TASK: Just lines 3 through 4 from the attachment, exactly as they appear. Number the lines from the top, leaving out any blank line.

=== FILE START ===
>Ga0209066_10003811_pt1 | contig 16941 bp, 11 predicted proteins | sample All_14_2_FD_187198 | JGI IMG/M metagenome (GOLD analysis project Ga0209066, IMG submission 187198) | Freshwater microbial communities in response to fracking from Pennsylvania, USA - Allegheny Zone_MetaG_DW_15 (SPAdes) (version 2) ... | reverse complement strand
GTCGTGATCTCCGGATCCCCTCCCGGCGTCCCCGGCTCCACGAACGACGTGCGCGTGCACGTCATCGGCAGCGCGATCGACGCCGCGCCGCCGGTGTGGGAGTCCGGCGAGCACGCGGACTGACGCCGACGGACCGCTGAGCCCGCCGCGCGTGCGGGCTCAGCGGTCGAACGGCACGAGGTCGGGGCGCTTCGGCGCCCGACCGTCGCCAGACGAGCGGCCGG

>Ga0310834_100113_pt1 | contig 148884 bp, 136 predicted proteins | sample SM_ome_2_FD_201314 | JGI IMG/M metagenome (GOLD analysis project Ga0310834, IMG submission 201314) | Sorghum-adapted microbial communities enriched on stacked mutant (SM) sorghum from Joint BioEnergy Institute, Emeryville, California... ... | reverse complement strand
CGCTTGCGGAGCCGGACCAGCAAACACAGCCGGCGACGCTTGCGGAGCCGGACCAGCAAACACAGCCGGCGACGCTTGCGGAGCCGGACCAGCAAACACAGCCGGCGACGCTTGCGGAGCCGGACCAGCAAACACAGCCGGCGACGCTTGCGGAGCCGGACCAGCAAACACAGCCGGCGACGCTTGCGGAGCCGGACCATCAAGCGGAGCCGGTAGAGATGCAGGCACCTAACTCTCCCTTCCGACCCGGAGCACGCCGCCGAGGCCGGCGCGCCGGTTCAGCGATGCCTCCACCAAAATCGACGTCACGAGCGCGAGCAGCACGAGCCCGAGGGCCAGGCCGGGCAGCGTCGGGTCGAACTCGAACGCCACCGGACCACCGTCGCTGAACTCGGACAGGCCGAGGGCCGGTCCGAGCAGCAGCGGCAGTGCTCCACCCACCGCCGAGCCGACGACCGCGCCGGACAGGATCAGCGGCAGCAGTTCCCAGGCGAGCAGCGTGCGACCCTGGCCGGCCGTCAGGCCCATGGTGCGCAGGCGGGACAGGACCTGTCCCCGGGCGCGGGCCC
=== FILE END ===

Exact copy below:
>Ga0310834_100113_pt1 | contig 148884 bp, 136 predicted proteins | sample SM_ome_2_FD_201314 | JGI IMG/M metagenome (GOLD analysis project Ga0310834, IMG submission 201314) | Sorghum-adapted microbial communities enriched on stacked mutant (SM) sorghum from Joint BioEnergy Institute, Emeryville, California... ... | reverse complement strand
CGCTTGCGGAGCCGGACCAGCAAACACAGCCGGCGACGCTTGCGGAGCCGGACCAGCAAACACAGCCGGCGACGCTTGCGGAGCCGGACCAGCAAACACAGCCGGCGACGCTTGCGGAGCCGGACCAGCAAACACAGCCGGCGACGCTTGCGGAGCCGGACCAGCAAACACAGCCGGCGACGCTTGCGGAGCCGGACCATCAAGCGGAGCCGGTAGAGATGCAGGCACCTAACTCTCCCTTCCGACCCGGAGCACGCCGCCGAGGCCGGCGCGCCGGTTCAGCGATGCCTCCACCAAAATCGACGTCACGAGCGCGAGCAGCACGAGCCCGAGGGCCAGGCCGGGCAGCGTCGGGTCGAACTCGAACGCCACCGGACCACCGTCGCTGAACTCGGACAGGCCGAGGGCCGGTCCGAGCAGCAGCGGCAGTGCTCCACCCACCGCCGAGCCGACGACCGCGCCGGACAGGATCAGCGGCAGCAGTTCCCAGGCGAGCAGCGTGCGACCCTGGCCGGCCGTCAGGCCCATGGTGCGCAGGCGGGACAGGACCTGTCCCCGGGCGCGGGCCC